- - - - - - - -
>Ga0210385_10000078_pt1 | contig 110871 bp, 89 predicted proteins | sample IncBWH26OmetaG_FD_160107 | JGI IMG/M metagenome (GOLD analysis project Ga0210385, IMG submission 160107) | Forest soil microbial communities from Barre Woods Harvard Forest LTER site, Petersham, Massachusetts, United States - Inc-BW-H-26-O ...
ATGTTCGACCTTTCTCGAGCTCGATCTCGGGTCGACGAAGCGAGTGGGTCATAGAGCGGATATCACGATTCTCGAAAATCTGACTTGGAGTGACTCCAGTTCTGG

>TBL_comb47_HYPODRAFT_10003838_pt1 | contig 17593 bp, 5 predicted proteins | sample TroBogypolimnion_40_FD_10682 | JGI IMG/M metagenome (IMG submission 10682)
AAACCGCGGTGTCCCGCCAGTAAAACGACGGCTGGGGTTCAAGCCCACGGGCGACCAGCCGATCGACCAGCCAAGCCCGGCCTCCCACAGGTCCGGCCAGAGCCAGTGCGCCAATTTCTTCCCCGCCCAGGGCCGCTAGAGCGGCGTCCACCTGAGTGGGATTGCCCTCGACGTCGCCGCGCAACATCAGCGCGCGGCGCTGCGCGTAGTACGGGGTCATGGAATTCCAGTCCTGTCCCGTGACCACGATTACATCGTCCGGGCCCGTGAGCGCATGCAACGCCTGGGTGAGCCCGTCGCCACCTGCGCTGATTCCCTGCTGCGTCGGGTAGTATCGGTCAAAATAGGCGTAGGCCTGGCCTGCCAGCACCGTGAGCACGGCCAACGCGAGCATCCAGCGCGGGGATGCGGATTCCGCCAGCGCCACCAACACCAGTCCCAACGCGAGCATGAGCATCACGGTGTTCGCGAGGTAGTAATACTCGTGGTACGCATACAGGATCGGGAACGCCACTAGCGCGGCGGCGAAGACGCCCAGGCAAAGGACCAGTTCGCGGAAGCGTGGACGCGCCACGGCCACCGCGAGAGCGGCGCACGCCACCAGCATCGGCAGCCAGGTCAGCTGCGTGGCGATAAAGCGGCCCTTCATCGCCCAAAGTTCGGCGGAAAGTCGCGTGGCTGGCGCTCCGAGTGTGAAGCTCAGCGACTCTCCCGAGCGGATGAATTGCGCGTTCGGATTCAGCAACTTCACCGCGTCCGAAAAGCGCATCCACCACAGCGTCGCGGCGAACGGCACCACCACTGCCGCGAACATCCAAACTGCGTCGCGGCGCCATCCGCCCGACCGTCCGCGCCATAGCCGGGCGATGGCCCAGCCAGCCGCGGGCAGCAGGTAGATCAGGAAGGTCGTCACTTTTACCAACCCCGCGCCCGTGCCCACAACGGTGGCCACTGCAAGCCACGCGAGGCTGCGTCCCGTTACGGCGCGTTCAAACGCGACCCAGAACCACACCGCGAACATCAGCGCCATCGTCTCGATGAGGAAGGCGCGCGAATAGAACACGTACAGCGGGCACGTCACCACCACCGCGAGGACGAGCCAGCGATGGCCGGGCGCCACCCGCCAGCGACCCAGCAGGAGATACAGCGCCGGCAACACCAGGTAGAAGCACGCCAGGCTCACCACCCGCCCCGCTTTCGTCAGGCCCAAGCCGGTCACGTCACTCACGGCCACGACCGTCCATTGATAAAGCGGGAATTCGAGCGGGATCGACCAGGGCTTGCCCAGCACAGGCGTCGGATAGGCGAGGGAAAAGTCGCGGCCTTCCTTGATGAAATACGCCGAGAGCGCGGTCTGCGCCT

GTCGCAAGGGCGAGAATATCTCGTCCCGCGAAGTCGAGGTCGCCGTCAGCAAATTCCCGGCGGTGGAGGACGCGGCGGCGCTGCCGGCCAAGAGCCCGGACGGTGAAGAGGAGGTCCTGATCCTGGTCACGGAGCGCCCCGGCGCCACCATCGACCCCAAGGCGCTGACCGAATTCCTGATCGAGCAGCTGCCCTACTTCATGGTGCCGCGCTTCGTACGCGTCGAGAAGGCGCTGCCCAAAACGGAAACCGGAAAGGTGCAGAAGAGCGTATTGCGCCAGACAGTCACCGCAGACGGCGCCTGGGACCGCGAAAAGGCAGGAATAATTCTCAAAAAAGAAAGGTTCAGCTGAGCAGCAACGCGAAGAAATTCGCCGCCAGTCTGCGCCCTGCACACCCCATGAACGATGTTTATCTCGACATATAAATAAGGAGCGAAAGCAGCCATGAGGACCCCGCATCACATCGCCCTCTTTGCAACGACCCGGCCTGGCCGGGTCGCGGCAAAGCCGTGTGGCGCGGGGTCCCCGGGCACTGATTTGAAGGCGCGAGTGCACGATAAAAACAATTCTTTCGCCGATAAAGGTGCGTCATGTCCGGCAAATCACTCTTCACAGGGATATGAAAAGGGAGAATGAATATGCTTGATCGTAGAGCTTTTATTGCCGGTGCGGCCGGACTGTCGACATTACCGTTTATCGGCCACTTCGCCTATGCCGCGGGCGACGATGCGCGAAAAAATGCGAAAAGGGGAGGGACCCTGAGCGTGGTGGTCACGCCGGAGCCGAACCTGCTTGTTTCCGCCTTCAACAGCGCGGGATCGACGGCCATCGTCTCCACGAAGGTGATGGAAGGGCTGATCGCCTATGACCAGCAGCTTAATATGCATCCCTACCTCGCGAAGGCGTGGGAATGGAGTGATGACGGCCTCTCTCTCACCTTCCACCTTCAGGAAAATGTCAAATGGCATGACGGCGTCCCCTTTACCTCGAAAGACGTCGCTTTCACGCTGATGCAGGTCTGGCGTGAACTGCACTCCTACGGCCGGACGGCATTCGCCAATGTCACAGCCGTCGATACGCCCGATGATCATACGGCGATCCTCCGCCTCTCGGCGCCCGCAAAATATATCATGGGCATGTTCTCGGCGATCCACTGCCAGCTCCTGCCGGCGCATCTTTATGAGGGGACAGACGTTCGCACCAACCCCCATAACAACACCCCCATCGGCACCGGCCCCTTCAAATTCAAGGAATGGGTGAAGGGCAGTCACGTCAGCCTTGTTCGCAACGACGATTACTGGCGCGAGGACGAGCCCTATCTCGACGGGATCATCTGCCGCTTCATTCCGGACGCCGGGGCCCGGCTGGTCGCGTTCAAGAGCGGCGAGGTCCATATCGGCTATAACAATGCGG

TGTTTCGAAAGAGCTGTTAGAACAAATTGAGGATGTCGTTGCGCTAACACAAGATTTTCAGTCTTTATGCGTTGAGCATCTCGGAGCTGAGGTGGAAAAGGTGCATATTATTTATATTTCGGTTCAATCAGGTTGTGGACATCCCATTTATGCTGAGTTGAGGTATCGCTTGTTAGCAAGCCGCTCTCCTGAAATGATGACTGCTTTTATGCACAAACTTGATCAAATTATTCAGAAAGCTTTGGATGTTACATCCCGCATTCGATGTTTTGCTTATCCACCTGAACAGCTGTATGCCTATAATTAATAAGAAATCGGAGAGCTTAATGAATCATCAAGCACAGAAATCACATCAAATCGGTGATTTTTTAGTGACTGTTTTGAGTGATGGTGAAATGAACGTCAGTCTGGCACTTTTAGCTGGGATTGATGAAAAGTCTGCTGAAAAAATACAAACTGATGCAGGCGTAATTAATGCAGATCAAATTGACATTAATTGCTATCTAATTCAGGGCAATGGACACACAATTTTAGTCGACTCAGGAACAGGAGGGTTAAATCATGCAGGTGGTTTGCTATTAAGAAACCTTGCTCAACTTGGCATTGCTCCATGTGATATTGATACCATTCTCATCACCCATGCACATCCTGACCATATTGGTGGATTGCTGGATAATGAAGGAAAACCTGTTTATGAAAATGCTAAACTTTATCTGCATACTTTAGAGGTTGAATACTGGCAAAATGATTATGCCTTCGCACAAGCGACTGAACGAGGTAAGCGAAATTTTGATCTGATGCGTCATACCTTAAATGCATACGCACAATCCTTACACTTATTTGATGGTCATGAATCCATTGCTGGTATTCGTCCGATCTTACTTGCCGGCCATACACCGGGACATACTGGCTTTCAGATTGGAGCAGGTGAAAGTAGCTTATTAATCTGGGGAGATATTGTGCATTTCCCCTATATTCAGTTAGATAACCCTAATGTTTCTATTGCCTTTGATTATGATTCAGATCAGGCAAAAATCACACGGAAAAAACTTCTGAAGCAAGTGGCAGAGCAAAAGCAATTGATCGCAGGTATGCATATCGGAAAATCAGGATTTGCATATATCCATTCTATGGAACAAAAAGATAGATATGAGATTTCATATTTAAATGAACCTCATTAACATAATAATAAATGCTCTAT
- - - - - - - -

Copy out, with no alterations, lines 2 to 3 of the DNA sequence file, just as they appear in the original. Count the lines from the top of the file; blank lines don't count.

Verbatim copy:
ATGTTCGACCTTTCTCGAGCTCGATCTCGGGTCGACGAAGCGAGTGGGTCATAGAGCGGATATCACGATTCTCGAAAATCTGACTTGGAGTGACTCCAGTTCTGG

>TBL_comb47_HYPODRAFT_10003838_pt1 | contig 17593 bp, 5 predicted proteins | sample TroBogypolimnion_40_FD_10682 | JGI IMG/M metagenome (IMG submission 10682)